Nandayanti, Nandayantī: 3 definitions



Nandayanti means something in Hinduism, Sanskrit. If you want to know the exact meaning, history, etymology or English translation of this term then check out the descriptions on this page. Add your comment or reference to a book if you want to contribute to this summary article.

In Hinduism

Natyashastra (theatrics and dramaturgy)

Source: Wisdom Library: Nāṭya-śāstra

Nandayantī (नन्दयन्ती) refers to one of the jātis (melodic class) related to the madhyama-grāma, according to the Nāṭyaśāstra chapter 28. It is therefore also known as nandayantījāti. Jāti refers to a recognized melody-type and can be seen as a precursor to rāgas which replaced them.

According to the Nāṭyaśāstra 28.140-143, “in the nandayantī-jāti the aṃśa (key note) is always pañcama, the apanyāsa (semi-terminal note) is madhyama and pañcama. In the hexatonic treatment (ṣāḍava / ṣāḍavita) it excludes ṣaḍja which should be skipped over (i.e., reduced). Notes coming together (saṃcāra) in it are like those in the āndhrī-jāti. And ṛṣabha also should be skipped over, and there should be the low pitch (mandra-gati) there, and ṣaḍja should be in the high pitch (tāra) and it should not be in a descending scale (lit. go backward). Its graha (opening note) should be gāndhāra and the nyāsa (terminal note) also the same”.

Natyashastra book cover
context information

Natyashastra (नाट्यशास्त्र, nāṭyaśāstra) refers to both the ancient Indian tradition (śāstra) of performing arts, (nāṭya, e.g., theatrics, drama, dance, music), as well as the name of a Sanskrit work dealing with these subjects. It also teaches the rules for composing dramatic plays (nataka) and poetic works (kavya).

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Kavya (poetry)

[«previous (N) next»] — Nandayanti in Kavya glossary
Source: Wisdom Library: Kathāsaritsāgara

Nandayantī (नन्दयन्ती) is the wife of Ratnadatta: a merchant (vaṇij) from Ayodhyā, as mentioned in the thirteenth story of the Vetālapañcaviṃśati in the Kathāsaritsāgara, chapter 88. Accordingly, “... during the reign of that king [Vīraketu] there lived in that city [Ayodhyā] a great merchant, named Ratnadatta, who was the head of the mercantile community. And there was born to him, by his wife Nandayantī, a daughter named Ratnavatī, who was obtained by propitiating the deities”.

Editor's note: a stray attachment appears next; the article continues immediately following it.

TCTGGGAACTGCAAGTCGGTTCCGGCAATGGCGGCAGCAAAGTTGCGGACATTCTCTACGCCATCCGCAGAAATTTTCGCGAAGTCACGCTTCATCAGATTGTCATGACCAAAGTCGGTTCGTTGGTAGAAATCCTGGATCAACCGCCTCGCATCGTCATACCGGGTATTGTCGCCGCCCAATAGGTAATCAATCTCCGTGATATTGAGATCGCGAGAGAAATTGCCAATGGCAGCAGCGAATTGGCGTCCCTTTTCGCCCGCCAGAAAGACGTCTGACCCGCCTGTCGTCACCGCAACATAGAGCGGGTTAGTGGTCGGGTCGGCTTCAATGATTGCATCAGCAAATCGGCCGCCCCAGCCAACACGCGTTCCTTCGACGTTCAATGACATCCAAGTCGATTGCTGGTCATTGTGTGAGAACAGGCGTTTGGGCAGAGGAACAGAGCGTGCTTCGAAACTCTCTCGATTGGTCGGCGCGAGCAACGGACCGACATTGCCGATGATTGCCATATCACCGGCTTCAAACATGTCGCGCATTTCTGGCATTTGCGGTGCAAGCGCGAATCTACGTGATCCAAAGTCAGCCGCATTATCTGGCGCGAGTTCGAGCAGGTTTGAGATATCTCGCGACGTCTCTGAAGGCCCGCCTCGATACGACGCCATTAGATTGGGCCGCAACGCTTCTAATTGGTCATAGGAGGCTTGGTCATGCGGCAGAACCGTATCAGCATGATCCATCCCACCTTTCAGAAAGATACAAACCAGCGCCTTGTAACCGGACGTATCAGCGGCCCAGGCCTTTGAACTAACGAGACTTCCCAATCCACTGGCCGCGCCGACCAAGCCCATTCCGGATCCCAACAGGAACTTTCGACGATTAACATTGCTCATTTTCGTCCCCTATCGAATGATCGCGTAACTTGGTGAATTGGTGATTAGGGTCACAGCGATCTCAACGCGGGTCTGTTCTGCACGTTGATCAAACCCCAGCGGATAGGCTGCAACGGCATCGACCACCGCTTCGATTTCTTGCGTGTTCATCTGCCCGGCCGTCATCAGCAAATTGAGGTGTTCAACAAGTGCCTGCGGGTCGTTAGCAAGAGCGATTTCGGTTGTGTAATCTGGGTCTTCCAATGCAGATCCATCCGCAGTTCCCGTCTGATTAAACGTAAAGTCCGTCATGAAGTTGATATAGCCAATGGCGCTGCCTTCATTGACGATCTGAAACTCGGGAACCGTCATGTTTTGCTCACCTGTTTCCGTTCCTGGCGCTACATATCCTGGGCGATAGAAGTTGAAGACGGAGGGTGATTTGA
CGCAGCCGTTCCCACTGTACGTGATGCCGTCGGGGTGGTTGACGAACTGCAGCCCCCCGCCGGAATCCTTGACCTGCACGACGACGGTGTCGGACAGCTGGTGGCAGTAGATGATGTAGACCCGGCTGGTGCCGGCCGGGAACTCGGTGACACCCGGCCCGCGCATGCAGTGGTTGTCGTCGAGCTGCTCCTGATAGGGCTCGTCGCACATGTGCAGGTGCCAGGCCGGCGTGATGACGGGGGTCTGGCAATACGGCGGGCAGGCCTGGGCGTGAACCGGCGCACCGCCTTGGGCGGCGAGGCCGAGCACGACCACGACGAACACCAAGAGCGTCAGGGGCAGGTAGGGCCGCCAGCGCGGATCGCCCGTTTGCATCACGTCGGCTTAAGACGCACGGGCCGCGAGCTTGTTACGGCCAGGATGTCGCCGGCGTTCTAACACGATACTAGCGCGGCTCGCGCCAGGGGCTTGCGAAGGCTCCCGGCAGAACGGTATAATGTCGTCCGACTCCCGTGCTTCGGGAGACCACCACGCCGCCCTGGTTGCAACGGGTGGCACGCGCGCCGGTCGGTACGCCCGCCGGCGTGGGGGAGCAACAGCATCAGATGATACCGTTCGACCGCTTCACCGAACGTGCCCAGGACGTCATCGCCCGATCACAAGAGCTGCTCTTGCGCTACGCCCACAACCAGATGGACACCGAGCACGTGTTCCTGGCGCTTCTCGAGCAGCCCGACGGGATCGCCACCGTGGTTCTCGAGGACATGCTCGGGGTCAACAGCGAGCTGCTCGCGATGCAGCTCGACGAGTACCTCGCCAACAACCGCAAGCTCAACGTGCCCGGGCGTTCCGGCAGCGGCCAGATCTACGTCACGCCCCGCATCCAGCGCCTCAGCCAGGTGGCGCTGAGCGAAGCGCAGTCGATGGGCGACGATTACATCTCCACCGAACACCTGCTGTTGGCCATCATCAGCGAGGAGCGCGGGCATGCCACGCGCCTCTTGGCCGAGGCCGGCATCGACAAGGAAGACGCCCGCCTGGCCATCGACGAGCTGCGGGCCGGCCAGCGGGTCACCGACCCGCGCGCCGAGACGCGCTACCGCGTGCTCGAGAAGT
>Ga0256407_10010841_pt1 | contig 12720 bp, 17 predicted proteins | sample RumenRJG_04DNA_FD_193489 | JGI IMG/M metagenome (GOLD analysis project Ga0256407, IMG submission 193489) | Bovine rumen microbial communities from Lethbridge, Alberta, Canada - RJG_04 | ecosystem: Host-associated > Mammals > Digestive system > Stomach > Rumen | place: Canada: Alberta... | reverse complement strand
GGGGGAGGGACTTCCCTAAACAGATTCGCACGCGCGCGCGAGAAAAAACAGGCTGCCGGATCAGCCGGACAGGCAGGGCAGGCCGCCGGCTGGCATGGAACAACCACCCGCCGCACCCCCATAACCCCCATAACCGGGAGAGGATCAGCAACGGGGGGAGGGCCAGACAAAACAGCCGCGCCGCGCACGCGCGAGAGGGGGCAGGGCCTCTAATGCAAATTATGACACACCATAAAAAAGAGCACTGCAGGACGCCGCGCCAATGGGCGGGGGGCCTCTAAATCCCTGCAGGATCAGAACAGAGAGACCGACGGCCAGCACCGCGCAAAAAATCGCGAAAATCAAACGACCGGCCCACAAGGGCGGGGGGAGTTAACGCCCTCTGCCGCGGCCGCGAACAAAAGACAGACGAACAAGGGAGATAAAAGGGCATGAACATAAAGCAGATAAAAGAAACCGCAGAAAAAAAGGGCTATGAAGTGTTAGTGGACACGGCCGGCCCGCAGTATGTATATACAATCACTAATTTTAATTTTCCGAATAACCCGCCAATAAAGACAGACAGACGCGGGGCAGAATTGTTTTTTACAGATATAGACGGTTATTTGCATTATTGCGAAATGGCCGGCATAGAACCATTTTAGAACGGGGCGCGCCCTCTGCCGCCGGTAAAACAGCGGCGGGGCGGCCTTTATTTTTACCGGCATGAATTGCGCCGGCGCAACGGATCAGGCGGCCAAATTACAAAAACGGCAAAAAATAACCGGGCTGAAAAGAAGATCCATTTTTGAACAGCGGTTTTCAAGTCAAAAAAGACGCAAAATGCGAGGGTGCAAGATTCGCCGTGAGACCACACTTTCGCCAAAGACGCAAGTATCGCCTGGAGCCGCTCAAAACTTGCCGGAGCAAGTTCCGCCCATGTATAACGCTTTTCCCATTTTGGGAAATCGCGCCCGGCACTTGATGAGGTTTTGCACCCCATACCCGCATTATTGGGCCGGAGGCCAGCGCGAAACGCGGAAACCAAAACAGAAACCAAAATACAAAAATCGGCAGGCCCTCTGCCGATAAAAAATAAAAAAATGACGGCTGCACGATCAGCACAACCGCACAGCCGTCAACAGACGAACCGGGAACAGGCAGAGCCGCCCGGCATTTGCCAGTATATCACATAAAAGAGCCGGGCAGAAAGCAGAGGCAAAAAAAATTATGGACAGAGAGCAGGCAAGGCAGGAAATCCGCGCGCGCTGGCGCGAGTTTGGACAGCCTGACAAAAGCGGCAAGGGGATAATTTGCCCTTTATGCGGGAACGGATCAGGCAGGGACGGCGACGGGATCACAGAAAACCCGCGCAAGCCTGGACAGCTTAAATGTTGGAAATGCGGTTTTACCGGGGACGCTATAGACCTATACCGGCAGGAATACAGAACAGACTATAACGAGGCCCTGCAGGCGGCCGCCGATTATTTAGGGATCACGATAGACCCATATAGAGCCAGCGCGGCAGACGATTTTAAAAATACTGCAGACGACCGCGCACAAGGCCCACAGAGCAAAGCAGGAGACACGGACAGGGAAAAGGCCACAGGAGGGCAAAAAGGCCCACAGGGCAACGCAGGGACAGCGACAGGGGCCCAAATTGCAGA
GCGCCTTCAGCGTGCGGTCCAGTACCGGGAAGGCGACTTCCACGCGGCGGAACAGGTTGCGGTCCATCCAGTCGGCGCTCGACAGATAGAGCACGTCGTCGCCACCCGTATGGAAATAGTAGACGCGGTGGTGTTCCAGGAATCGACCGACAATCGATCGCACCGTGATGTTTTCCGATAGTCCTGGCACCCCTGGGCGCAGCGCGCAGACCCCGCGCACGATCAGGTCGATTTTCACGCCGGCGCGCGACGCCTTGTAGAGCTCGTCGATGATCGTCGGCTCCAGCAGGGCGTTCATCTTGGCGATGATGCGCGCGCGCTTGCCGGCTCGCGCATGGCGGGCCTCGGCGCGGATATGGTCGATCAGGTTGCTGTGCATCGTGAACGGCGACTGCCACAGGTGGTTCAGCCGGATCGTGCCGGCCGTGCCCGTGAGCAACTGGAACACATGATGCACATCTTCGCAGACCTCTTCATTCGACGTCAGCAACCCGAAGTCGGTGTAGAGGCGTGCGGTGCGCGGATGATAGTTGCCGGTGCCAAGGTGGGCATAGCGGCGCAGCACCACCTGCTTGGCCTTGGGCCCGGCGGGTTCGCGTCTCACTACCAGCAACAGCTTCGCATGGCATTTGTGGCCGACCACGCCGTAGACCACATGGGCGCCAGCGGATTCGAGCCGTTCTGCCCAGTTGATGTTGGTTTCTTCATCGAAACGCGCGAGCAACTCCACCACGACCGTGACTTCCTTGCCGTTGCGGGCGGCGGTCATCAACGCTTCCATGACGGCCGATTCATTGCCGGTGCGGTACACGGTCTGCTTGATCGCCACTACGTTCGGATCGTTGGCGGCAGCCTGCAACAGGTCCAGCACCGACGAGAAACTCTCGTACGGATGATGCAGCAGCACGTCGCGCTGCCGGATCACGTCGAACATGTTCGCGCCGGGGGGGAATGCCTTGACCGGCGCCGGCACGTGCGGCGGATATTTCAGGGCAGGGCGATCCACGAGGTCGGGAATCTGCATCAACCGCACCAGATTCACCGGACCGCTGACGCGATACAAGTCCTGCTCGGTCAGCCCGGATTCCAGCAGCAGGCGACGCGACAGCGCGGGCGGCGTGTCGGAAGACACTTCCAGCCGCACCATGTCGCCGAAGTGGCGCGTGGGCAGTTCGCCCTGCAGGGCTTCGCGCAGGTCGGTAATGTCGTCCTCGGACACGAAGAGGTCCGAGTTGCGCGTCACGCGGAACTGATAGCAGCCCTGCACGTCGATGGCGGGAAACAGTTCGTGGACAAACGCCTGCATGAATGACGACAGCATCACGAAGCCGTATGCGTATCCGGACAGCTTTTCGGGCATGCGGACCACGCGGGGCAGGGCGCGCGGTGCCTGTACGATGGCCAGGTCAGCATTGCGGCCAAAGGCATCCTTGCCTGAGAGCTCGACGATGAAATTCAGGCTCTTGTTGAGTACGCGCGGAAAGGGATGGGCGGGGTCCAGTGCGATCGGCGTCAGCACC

The story of Vīraketu is mentioned in the Vetālapañcaviṃśati (twenty-five tales of a vetāla) which is embedded in the twelfth book of the Kathāsaritsāgara (‘ocean of streams of story’). The main book is a famous Sanskrit epic detailing the exploits of prince Naravāhanadatta in his quest to become the emperor of the vidyādharas (celestial beings). The Kathā-sarit-sāgara is is explained to be an adaptation of Guṇāḍhya’s Bṛhatkathā which consisted of 100,000 verses and in turn forms part of an even larger work containing 700,000 verses.

context information

Kavya (काव्य, kavya) refers to Sanskrit poetry, a popular ancient Indian tradition of literature. There have been many Sanskrit poets over the ages, hailing from ancient India and beyond. This topic includes mahakavya, or ‘epic poetry’ and natya, or ‘dramatic poetry’.

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Languages of India and abroad

Sanskrit dictionary

[«previous (N) next»] — Nandayanti in Sanskrit glossary
Source: Cologne Digital Sanskrit Dictionaries: Monier-Williams Sanskrit-English Dictionary

Nandayantī (नन्दयन्ती):—[from nandayanta > nandayat > nand] f. Name of a woman, [Kathāsaritsāgara]

context information

Sanskrit, also spelled संस्कृतम् (saṃskṛtam), is an ancient language of India commonly seen as the grandmother of the Indo-European language family (even English!). Closely allied with Prakrit and Pali, Sanskrit is more exhaustive in both grammar and terms and has the most extensive collection of literature in the world, greatly surpassing its sister-languages Greek and Latin.

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